Bronx Campus Welcomes Local High School Students for “My Brother’s Keeper” Townhall
The staff and faculty of Monroe were very proud to welcome 200 young men from local high schools to our Bronx campus today for “My Brother’s Keeper: Changing the Narrative,” a two-hour male empowerment townhall.
Led by President Marc Jerome and Michael Blake, our Visiting Social Justice and Civics Fellow, the event held on the Bronx campus reflected the work and values of the My Brother’s Keeper (MBK) program created in 2014 by then-President Barack Obama to address persistent opportunity gaps facing young men of color. Mr. Blake had been instrumental in MBK’s launch, having served as an aide to President Obama at the time.
Messrs. Jerome and Blake were joined by guest speakers Dr. Anael Alston, Assistant Commissioner for the Office of Access, Equity, and Community Engagement in the New York State Education Department; George Patterson, Senior Director with the New York City Department of Education with oversight for its My Brother’s Keeper program; and Jordan Stockdale, Executive Director of The Young Men's Initiative.
Nearly 200 high school juniors and seniors from one dozen NYC high schools attended this morning’s townhall, which began with a rousing tribute from the College’s marching band. The students then heard powerful messages from the panel on the importance of standing up to injustice and being a force for positive change within their communities. Inspirational words on academic excellence, personal accountability, character, and leadership were also emphasized.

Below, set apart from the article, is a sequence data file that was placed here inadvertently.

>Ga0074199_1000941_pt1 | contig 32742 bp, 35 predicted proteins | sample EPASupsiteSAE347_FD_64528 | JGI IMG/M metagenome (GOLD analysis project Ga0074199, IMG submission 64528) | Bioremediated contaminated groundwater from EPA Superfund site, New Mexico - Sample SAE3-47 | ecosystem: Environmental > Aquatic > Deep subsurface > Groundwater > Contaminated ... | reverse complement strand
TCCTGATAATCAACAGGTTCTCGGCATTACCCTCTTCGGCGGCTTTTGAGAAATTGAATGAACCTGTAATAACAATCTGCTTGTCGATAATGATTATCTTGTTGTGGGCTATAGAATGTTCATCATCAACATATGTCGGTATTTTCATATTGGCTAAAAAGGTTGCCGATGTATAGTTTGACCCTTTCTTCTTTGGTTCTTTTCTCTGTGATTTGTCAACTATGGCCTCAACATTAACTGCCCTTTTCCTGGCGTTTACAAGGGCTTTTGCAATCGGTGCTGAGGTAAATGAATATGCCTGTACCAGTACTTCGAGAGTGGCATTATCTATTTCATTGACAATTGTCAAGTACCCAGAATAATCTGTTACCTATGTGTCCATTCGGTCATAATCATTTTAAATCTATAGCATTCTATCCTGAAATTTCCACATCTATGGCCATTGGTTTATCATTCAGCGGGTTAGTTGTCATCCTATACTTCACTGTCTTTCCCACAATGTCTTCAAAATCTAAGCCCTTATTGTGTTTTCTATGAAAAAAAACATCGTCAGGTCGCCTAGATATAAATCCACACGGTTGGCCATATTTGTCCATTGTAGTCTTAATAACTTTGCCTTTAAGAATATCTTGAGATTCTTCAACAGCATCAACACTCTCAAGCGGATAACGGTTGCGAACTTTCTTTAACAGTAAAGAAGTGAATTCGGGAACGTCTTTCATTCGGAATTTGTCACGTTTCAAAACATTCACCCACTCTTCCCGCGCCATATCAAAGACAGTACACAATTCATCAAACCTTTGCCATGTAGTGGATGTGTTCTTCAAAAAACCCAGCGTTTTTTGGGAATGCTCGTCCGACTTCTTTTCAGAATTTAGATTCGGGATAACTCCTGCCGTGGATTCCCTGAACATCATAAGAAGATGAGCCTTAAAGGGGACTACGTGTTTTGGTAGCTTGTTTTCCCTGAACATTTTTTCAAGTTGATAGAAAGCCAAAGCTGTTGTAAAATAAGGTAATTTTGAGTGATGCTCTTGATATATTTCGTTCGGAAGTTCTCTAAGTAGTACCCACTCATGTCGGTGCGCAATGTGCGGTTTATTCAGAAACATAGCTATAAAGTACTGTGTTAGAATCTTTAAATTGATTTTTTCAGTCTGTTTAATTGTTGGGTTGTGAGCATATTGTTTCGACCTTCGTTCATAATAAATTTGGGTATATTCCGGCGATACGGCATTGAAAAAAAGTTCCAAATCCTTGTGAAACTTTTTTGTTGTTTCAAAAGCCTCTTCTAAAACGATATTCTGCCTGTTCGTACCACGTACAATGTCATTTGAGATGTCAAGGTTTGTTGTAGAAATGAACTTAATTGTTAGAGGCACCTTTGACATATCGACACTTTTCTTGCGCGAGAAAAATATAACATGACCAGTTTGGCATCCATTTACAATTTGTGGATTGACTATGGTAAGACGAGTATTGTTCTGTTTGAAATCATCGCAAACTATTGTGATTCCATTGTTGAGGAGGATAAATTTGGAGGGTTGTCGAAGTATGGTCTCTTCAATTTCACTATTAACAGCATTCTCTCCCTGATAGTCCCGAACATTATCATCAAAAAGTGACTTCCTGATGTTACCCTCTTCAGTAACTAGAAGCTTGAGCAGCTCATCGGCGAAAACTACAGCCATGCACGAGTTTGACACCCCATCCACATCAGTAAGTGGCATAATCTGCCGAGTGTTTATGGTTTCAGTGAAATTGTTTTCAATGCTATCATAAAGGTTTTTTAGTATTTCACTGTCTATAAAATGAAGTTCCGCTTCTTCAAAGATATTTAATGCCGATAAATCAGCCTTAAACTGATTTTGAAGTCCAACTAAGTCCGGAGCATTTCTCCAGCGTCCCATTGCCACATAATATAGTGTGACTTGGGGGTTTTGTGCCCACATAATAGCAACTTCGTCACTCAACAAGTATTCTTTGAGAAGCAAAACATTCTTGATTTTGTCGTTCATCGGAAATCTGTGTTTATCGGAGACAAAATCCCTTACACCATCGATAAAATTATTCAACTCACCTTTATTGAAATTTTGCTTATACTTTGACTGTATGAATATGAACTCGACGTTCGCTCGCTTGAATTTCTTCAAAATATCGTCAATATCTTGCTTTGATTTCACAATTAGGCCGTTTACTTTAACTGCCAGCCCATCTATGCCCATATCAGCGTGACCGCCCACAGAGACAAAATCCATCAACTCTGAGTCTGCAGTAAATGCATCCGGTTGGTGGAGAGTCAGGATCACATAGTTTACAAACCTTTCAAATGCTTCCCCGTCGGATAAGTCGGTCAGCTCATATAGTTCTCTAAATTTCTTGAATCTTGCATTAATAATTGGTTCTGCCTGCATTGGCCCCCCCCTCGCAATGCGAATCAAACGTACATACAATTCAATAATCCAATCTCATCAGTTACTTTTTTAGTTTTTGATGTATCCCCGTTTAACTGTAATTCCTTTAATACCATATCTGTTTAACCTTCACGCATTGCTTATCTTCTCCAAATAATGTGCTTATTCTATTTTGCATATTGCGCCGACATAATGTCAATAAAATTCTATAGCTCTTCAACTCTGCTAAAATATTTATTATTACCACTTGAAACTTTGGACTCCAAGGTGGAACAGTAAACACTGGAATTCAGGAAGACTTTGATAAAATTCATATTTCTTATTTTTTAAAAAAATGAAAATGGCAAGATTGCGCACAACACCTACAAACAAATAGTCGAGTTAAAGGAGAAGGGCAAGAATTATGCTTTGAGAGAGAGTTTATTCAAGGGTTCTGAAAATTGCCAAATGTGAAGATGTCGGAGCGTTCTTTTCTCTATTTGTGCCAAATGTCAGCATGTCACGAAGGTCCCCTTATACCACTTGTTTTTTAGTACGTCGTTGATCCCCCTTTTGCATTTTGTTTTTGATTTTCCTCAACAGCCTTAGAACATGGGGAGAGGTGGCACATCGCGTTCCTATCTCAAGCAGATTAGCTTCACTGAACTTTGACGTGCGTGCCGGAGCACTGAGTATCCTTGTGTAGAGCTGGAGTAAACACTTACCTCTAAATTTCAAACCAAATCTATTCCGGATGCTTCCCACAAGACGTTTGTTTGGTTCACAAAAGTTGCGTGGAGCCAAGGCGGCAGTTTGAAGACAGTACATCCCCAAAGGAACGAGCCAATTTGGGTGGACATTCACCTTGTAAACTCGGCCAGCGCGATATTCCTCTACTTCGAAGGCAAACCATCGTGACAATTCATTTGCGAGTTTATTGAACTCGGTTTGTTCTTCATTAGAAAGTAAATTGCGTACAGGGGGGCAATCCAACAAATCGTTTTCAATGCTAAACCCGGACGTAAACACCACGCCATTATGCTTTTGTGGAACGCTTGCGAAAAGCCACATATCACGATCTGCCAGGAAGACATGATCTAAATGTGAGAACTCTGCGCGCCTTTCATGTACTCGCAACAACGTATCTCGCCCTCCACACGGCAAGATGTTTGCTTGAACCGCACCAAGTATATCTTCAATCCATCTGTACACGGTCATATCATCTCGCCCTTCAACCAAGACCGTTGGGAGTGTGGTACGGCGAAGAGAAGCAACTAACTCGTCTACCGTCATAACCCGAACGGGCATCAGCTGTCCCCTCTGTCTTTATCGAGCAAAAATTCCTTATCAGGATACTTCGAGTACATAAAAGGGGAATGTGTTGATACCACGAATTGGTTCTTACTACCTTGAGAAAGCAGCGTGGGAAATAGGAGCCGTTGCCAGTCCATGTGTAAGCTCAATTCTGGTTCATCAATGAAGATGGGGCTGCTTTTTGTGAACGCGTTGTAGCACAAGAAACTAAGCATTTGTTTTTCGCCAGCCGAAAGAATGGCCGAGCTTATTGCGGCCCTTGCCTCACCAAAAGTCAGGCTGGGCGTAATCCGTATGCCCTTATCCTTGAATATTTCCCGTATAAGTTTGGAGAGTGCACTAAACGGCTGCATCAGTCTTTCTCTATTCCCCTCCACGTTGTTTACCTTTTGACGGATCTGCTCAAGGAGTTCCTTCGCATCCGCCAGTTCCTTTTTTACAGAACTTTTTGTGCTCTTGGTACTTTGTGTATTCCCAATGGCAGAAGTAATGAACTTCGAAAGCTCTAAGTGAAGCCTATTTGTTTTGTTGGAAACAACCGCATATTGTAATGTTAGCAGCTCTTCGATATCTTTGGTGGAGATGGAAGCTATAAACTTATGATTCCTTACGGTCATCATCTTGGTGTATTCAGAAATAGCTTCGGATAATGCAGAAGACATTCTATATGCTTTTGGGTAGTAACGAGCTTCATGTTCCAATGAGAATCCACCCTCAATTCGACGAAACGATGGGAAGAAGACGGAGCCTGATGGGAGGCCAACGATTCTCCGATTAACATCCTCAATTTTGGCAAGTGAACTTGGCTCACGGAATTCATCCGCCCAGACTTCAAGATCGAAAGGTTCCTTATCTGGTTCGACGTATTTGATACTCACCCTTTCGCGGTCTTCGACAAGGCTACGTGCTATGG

“I am extraordinarily grateful to our amazing guest speakers and to the phenomenal students who attended this morning for making this townhall so impactful,” said President Jerome. “This was just our first step as we work to establish our own My Brother’s Keeper chapter on campus so that the work started here today may long continue.”
Compelling data on higher education outcomes was shared during a presentation on improving college access and opportunity for Black and Hispanic students. The data, compiled from publicly available information on the College Scorecard and IPEDs, the database managed by U.S. Department of Education’s National Center for Education Statistics, show that college completion rates are far too low for people of color.
President Jerome noted: “There’s a lot of attention and energy focused on improving college access, especially for historically under-served and under-represented student groups – and that’s very important. However, we must also look at how many are completing their programs. The data is very telling. As a country, we must do better for these students.”